29 September 2011

Well That Settles It

From the Guardian, Al Gore updates us on the state of the science of extreme event attribution (emphasis added):
In a near hour-long speech to the Scottish low-carbon investment conference, Gore said the evidence from the floods in Pakistan, China, South Korea and Columbia was so compelling that the case for urgent action by world leaders to combat carbon emissions was now overwhelming, Gore said.

"Observations in the real world make it clear that it's happening now, it's real, it's with us," he said. Failing to take action meant the world would face a catastrophe.

He added that nearly every climate scientist actively publishing on the subject now agreed there was a causal link between carbon emissions and the sharp increase in intense and extreme weather events seen across the globe.
I have been asked by email for my response:

Further elaboration here.


  1. I think your response is appropriate.

  2. Would it make a difference if the consensus was universal and not simply "nearly"? It was my impression that science was not a social construct. It is, however, a faith constrained to a limited frame of reference, which has historically fluctuated in order to accommodate individual or special interests.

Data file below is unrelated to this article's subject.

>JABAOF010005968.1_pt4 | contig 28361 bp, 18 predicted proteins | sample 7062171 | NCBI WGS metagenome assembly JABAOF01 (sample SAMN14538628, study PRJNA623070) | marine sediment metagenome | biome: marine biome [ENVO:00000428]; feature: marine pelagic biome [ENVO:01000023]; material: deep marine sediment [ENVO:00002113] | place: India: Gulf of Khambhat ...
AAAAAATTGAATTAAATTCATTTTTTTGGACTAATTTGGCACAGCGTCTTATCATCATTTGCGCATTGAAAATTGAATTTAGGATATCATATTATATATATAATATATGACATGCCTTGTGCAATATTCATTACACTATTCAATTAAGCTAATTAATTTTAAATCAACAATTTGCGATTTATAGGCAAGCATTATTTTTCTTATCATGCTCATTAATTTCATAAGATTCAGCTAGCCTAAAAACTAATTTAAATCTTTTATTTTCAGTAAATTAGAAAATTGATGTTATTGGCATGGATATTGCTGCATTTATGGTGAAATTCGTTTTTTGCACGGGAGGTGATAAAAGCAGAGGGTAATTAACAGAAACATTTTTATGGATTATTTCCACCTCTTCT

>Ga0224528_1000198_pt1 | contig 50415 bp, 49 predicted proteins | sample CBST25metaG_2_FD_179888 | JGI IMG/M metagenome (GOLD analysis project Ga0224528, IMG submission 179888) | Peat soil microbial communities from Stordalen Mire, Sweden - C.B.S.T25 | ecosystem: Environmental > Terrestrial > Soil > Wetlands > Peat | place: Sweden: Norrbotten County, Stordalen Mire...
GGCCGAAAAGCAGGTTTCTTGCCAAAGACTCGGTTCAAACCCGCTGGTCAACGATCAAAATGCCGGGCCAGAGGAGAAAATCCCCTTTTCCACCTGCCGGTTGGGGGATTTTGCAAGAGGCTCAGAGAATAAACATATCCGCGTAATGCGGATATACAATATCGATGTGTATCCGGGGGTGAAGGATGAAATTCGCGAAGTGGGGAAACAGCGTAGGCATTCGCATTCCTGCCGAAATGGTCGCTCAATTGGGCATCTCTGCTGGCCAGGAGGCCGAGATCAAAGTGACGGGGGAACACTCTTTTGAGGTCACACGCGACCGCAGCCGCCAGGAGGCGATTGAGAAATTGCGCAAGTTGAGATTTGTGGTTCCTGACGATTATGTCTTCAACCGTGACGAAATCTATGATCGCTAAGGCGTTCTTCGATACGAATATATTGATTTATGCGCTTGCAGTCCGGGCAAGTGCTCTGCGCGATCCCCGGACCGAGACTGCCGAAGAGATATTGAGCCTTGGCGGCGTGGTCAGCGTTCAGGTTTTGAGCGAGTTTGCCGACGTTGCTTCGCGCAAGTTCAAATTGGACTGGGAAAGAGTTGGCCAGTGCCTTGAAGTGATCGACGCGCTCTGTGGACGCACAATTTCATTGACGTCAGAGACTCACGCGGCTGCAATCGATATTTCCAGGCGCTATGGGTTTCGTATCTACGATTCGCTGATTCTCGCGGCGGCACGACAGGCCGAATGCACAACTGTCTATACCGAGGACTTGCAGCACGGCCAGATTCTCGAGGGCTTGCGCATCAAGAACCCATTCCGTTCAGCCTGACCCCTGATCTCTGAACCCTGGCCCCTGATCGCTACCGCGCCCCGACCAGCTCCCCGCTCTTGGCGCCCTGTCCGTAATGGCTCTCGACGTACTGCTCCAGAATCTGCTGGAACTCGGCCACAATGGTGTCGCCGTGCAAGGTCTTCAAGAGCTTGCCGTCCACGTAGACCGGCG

I would have thought being good stewards of our environment, and pursuing reasonable efforts to mitigate risk in a dynamic world, were the priorities. Apparently, we do not even have a consensus on what constitutes "reasonable" or latent risks.

    Also, do "Observations in the real world make it clear ... the world would face a catastrophe."? The observations that I am aware of, are that there are regional variations; and there is only limited, circumstantial evidence to suggest that they are anomalous. Even the proxy data demonstrates an ambiguity, which cannot be readily resolved. Then there is the consideration that our system is not closed, and while the Earth system is incompletely characterized, the extraterrestrial influences are also not well known.

    So, how are they able to justify any policy, especially coerced redistribution, and necessarily economic regression, when their position is ostensibly quite weak?

    Since when has limited, circumstantial evidence, and unproven arguments, been sufficient to effectively turn the world upside-down?

  3. Lovely image... wholly apt and very funny.

  4. . I suppose that this as inevitable when the AGW establishment began to use the word "incontrovertible" in their public statements.

    What I would really like is for people to stop overstating their case on all sides of the AGW issue

  5. Gore's response is roughly the response of the Roman Catholic Church to Luther's impertinent questions.
    Great imagery on this, by the way. At the end of the day Gore is just boring. Boringly wrong, boringly predictable, boringly florid, boringly self-serving. And people are falling asleep. His recent highly touted video marathon was a complete flop.
    Great response on your part.